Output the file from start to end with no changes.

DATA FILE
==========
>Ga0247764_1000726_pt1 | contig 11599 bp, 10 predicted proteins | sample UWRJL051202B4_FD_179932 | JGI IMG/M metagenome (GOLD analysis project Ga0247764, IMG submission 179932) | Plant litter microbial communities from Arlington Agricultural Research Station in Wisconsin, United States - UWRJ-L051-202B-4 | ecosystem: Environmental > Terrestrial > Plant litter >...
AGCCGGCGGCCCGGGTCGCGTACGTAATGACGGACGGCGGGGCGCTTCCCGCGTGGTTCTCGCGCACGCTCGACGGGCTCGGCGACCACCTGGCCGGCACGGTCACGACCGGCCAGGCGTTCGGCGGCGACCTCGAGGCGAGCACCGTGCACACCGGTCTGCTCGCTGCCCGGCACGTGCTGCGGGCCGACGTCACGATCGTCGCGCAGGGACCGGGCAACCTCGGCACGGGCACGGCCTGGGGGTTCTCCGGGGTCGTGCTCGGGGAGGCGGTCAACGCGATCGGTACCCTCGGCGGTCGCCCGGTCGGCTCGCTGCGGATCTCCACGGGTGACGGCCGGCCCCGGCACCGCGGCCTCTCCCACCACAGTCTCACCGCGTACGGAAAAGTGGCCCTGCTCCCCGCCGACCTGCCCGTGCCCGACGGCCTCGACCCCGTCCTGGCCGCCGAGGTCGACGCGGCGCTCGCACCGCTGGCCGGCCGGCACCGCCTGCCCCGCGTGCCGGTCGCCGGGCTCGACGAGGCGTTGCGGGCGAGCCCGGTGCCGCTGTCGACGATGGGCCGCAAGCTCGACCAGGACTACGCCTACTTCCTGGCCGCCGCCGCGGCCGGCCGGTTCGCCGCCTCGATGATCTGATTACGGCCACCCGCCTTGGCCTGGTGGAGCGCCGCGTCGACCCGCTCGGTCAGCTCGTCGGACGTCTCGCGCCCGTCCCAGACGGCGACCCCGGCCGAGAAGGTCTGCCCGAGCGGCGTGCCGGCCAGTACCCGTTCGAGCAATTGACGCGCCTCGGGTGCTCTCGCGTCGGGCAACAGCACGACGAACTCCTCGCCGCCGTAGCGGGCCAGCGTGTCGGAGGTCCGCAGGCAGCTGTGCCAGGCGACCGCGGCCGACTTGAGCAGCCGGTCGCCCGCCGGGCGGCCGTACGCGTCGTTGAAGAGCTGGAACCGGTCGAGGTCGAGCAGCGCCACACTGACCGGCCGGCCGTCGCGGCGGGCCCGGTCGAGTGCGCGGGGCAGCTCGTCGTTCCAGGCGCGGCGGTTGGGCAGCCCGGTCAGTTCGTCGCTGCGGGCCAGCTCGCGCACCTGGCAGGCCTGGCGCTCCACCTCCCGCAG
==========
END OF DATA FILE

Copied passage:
>Ga0247764_1000726_pt1 | contig 11599 bp, 10 predicted proteins | sample UWRJL051202B4_FD_179932 | JGI IMG/M metagenome (GOLD analysis project Ga0247764, IMG submission 179932) | Plant litter microbial communities from Arlington Agricultural Research Station in Wisconsin, United States - UWRJ-L051-202B-4 | ecosystem: Environmental > Terrestrial > Plant litter >...
AGCCGGCGGCCCGGGTCGCGTACGTAATGACGGACGGCGGGGCGCTTCCCGCGTGGTTCTCGCGCACGCTCGACGGGCTCGGCGACCACCTGGCCGGCACGGTCACGACCGGCCAGGCGTTCGGCGGCGACCTCGAGGCGAGCACCGTGCACACCGGTCTGCTCGCTGCCCGGCACGTGCTGCGGGCCGACGTCACGATCGTCGCGCAGGGACCGGGCAACCTCGGCACGGGCACGGCCTGGGGGTTCTCCGGGGTCGTGCTCGGGGAGGCGGTCAACGCGATCGGTACCCTCGGCGGTCGCCCGGTCGGCTCGCTGCGGATCTCCACGGGTGACGGCCGGCCCCGGCACCGCGGCCTCTCCCACCACAGTCTCACCGCGTACGGAAAAGTGGCCCTGCTCCCCGCCGACCTGCCCGTGCCCGACGGCCTCGACCCCGTCCTGGCCGCCGAGGTCGACGCGGCGCTCGCACCGCTGGCCGGCCGGCACCGCCTGCCCCGCGTGCCGGTCGCCGGGCTCGACGAGGCGTTGCGGGCGAGCCCGGTGCCGCTGTCGACGATGGGCCGCAAGCTCGACCAGGACTACGCCTACTTCCTGGCCGCCGCCGCGGCCGGCCGGTTCGCCGCCTCGATGATCTGATTACGGCCACCCGCCTTGGCCTGGTGGAGCGCCGCGTCGACCCGCTCGGTCAGCTCGTCGGACGTCTCGCGCCCGTCCCAGACGGCGACCCCGGCCGAGAAGGTCTGCCCGAGCGGCGTGCCGGCCAGTACCCGTTCGAGCAATTGACGCGCCTCGGGTGCTCTCGCGTCGGGCAACAGCACGACGAACTCCTCGCCGCCGTAGCGGGCCAGCGTGTCGGAGGTCCGCAGGCAGCTGTGCCAGGCGACCGCGGCCGACTTGAGCAGCCGGTCGCCCGCCGGGCGGCCGTACGCGTCGTTGAAGAGCTGGAACCGGTCGAGGTCGAGCAGCGCCACACTGACCGGCCGGCCGTCGCGGCGGGCCCGGTCGAGTGCGCGGGGCAGCTCGTCGTTCCAGGCGCGGCGGTTGGGCAGCCCGGTCAGTTCGTCGCTGCGGGCCAGCTCGCGCACCTGGCAGGCCTGGCGCTCCACCTCCCGCAG